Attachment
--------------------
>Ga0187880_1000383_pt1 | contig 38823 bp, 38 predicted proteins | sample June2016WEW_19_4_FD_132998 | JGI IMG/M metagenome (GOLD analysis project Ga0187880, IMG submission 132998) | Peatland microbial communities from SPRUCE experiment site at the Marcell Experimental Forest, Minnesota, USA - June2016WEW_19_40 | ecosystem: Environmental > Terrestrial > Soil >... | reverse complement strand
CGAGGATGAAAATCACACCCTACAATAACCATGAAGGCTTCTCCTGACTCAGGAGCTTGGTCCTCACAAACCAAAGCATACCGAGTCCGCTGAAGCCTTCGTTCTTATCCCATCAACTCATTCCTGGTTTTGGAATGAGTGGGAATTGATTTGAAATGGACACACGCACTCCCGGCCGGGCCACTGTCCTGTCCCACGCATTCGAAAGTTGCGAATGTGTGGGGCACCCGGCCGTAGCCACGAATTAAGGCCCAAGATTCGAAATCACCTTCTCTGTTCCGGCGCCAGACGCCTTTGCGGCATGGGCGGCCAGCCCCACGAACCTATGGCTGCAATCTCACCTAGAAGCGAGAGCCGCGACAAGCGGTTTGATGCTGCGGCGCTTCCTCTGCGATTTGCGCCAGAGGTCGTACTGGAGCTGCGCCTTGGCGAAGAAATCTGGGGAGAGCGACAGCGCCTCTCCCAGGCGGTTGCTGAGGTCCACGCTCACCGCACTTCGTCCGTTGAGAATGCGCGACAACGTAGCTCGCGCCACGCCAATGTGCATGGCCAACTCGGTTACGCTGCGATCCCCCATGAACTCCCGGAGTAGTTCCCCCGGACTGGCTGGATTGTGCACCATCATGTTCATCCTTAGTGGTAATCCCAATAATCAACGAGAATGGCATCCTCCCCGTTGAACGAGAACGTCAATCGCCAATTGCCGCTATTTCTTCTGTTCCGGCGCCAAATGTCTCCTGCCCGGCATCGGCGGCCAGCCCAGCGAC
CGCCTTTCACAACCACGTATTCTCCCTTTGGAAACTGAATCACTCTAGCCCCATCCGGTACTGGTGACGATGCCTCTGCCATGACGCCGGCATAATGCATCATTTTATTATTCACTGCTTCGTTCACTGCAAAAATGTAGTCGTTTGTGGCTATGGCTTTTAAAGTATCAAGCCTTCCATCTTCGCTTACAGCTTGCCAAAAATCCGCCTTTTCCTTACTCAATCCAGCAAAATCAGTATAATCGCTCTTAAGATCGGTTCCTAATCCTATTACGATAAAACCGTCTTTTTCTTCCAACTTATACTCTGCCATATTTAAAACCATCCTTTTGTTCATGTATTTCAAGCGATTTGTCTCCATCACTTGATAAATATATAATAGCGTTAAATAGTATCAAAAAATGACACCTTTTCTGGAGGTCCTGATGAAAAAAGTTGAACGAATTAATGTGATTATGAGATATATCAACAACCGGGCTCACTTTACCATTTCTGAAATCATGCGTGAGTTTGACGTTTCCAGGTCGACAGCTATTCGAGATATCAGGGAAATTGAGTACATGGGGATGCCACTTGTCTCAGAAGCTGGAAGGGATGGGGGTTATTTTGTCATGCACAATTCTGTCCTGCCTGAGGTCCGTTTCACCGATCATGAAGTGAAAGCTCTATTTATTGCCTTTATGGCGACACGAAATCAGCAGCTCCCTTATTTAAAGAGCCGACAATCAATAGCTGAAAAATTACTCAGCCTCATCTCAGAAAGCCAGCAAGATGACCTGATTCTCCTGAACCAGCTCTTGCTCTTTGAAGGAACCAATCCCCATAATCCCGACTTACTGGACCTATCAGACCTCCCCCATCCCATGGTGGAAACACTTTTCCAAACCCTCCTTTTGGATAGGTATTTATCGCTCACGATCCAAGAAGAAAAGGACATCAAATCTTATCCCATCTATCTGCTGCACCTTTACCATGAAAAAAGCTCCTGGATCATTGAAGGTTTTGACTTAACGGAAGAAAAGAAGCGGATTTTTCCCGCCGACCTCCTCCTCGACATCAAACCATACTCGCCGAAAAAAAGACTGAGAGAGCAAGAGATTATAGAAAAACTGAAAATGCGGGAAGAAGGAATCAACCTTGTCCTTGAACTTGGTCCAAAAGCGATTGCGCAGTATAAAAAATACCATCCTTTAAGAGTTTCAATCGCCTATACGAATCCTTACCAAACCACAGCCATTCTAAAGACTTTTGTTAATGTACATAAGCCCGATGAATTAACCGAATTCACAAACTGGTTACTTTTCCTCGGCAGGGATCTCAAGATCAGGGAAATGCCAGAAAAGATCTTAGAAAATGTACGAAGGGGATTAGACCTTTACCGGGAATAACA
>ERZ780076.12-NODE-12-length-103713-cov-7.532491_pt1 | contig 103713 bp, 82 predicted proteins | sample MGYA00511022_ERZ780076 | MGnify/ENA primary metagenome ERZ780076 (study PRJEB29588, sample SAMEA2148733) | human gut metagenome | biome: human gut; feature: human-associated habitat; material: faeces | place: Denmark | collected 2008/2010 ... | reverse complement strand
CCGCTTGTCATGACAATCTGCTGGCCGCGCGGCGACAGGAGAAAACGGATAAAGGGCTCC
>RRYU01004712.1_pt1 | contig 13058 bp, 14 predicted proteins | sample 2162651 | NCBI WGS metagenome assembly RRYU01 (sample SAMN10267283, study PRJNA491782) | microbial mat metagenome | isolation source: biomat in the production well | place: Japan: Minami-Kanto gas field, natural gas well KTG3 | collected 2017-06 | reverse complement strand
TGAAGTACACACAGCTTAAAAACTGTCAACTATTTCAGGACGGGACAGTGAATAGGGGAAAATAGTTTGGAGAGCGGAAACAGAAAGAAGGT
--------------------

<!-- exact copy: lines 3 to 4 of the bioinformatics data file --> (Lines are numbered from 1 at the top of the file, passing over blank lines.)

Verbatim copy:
CGCCTTTCACAACCACGTATTCTCCCTTTGGAAACTGAATCACTCTAGCCCCATCCGGTACTGGTGACGATGCCTCTGCCATGACGCCGGCATAATGCATCATTTTATTATTCACTGCTTCGTTCACTGCAAAAATGTAGTCGTTTGTGGCTATGGCTTTTAAAGTATCAAGCCTTCCATCTTCGCTTACAGCTTGCCAAAAATCCGCCTTTTCCTTACTCAATCCAGCAAAATCAGTATAATCGCTCTTAAGATCGGTTCCTAATCCTATTACGATAAAACCGTCTTTTTCTTCCAACTTATACTCTGCCATATTTAAAACCATCCTTTTGTTCATGTATTTCAAGCGATTTGTCTCCATCACTTGATAAATATATAATAGCGTTAAATAGTATCAAAAAATGACACCTTTTCTGGAGGTCCTGATGAAAAAAGTTGAACGAATTAATGTGATTATGAGATATATCAACAACCGGGCTCACTTTACCATTTCTGAAATCATGCGTGAGTTTGACGTTTCCAGGTCGACAGCTATTCGAGATATCAGGGAAATTGAGTACATGGGGATGCCACTTGTCTCAGAAGCTGGAAGGGATGGGGGTTATTTTGTCATGCACAATTCTGTCCTGCCTGAGGTCCGTTTCACCGATCATGAAGTGAAAGCTCTATTTATTGCCTTTATGGCGACACGAAATCAGCAGCTCCCTTATTTAAAGAGCCGACAATCAATAGCTGAAAAATTACTCAGCCTCATCTCAGAAAGCCAGCAAGATGACCTGATTCTCCTGAACCAGCTCTTGCTCTTTGAAGGAACCAATCCCCATAATCCCGACTTACTGGACCTATCAGACCTCCCCCATCCCATGGTGGAAACACTTTTCCAAACCCTCCTTTTGGATAGGTATTTATCGCTCACGATCCAAGAAGAAAAGGACATCAAATCTTATCCCATCTATCTGCTGCACCTTTACCATGAAAAAAGCTCCTGGATCATTGAAGGTTTTGACTTAACGGAAGAAAAGAAGCGGATTTTTCCCGCCGACCTCCTCCTCGACATCAAACCATACTCGCCGAAAAAAAGACTGAGAGAGCAAGAGATTATAGAAAAACTGAAAATGCGGGAAGAAGGAATCAACCTTGTCCTTGAACTTGGTCCAAAAGCGATTGCGCAGTATAAAAAATACCATCCTTTAAGAGTTTCAATCGCCTATACGAATCCTTACCAAACCACAGCCATTCTAAAGACTTTTGTTAATGTACATAAGCCCGATGAATTAACCGAATTCACAAACTGGTTACTTTTCCTCGGCAGGGATCTCAAGATCAGGGAAATGCCAGAAAAGATCTTAGAAAATGTACGAAGGGGATTAGACCTTTACCGGGAATAACA
>ERZ780076.12-NODE-12-length-103713-cov-7.532491_pt1 | contig 103713 bp, 82 predicted proteins | sample MGYA00511022_ERZ780076 | MGnify/ENA primary metagenome ERZ780076 (study PRJEB29588, sample SAMEA2148733) | human gut metagenome | biome: human gut; feature: human-associated habitat; material: faeces | place: Denmark | collected 2008/2010 ... | reverse complement strand